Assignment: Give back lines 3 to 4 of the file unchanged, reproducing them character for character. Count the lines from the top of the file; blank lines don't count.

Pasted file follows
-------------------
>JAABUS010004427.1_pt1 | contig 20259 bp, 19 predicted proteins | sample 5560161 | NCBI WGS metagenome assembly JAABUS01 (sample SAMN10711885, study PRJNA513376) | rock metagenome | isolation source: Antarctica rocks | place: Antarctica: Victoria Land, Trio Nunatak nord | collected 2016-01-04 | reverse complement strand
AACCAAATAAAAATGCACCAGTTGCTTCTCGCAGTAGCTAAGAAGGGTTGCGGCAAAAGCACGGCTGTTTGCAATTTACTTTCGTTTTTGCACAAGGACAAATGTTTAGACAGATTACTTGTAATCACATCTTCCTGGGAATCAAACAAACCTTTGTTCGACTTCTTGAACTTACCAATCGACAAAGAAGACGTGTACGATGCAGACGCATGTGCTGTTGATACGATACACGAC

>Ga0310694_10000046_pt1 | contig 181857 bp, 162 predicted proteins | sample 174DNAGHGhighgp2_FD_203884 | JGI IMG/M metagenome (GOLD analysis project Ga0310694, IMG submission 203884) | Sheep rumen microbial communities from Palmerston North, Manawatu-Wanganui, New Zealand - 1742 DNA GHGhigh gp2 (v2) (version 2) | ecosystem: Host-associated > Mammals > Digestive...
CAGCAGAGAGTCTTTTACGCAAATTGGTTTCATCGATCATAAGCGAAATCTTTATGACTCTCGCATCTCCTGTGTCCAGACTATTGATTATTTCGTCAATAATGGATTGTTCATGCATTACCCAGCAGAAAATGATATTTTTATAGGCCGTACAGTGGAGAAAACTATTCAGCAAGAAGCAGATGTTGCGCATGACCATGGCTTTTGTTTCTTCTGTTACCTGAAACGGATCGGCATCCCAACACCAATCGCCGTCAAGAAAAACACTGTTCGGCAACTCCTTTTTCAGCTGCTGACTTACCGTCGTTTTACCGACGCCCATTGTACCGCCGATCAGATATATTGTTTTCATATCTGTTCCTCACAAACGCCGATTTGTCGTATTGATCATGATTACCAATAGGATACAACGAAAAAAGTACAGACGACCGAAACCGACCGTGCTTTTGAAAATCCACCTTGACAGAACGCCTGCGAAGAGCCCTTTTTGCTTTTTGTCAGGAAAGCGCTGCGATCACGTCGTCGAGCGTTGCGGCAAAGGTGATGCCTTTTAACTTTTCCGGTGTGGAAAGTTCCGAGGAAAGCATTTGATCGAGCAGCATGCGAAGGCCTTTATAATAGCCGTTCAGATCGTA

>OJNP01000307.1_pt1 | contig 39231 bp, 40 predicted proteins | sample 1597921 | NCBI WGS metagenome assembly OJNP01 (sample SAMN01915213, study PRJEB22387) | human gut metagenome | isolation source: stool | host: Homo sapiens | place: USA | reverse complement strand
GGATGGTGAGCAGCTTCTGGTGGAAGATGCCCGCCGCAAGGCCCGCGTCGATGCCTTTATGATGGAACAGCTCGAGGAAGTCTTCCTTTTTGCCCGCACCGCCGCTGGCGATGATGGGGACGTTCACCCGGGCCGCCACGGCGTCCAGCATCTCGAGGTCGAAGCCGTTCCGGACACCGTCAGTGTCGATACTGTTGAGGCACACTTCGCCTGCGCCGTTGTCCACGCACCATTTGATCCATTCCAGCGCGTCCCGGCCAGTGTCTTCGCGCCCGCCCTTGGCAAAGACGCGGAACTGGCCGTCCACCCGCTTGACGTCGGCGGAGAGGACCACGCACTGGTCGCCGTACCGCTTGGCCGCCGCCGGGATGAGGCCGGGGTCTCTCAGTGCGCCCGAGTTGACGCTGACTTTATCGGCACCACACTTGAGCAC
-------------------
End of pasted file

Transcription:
>Ga0310694_10000046_pt1 | contig 181857 bp, 162 predicted proteins | sample 174DNAGHGhighgp2_FD_203884 | JGI IMG/M metagenome (GOLD analysis project Ga0310694, IMG submission 203884) | Sheep rumen microbial communities from Palmerston North, Manawatu-Wanganui, New Zealand - 1742 DNA GHGhigh gp2 (v2) (version 2) | ecosystem: Host-associated > Mammals > Digestive...
CAGCAGAGAGTCTTTTACGCAAATTGGTTTCATCGATCATAAGCGAAATCTTTATGACTCTCGCATCTCCTGTGTCCAGACTATTGATTATTTCGTCAATAATGGATTGTTCATGCATTACCCAGCAGAAAATGATATTTTTATAGGCCGTACAGTGGAGAAAACTATTCAGCAAGAAGCAGATGTTGCGCATGACCATGGCTTTTGTTTCTTCTGTTACCTGAAACGGATCGGCATCCCAACACCAATCGCCGTCAAGAAAAACACTGTTCGGCAACTCCTTTTTCAGCTGCTGACTTACCGTCGTTTTACCGACGCCCATTGTACCGCCGATCAGATATATTGTTTTCATATCTGTTCCTCACAAACGCCGATTTGTCGTATTGATCATGATTACCAATAGGATACAACGAAAAAAGTACAGACGACCGAAACCGACCGTGCTTTTGAAAATCCACCTTGACAGAACGCCTGCGAAGAGCCCTTTTTGCTTTTTGTCAGGAAAGCGCTGCGATCACGTCGTCGAGCGTTGCGGCAAAGGTGATGCCTTTTAACTTTTCCGGTGTGGAAAGTTCCGAGGAAAGCATTTGATCGAGCAGCATGCGAAGGCCTTTATAATAGCCGTTCAGATCGTA